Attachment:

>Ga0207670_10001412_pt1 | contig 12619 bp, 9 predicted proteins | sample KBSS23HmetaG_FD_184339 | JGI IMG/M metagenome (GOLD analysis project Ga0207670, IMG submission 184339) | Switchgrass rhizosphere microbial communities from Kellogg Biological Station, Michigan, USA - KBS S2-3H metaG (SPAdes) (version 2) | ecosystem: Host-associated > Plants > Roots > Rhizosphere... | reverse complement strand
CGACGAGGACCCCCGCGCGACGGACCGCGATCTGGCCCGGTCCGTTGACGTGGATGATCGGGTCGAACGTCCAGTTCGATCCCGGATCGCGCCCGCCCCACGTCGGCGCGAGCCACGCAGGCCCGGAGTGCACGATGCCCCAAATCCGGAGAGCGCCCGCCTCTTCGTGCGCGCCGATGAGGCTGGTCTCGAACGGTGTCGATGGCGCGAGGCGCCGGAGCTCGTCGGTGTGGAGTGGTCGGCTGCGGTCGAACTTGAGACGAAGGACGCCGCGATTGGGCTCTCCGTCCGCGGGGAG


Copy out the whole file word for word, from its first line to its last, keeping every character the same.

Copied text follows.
>Ga0207670_10001412_pt1 | contig 12619 bp, 9 predicted proteins | sample KBSS23HmetaG_FD_184339 | JGI IMG/M metagenome (GOLD analysis project Ga0207670, IMG submission 184339) | Switchgrass rhizosphere microbial communities from Kellogg Biological Station, Michigan, USA - KBS S2-3H metaG (SPAdes) (version 2) | ecosystem: Host-associated > Plants > Roots > Rhizosphere... | reverse complement strand
CGACGAGGACCCCCGCGCGACGGACCGCGATCTGGCCCGGTCCGTTGACGTGGATGATCGGGTCGAACGTCCAGTTCGATCCCGGATCGCGCCCGCCCCACGTCGGCGCGAGCCACGCAGGCCCGGAGTGCACGATGCCCCAAATCCGGAGAGCGCCCGCCTCTTCGTGCGCGCCGATGAGGCTGGTCTCGAACGGTGTCGATGGCGCGAGGCGCCGGAGCTCGTCGGTGTGGAGTGGTCGGCTGCGGTCGAACTTGAGACGAAGGACGCCGCGATTGGGCTCTCCGTCCGCGGGGAG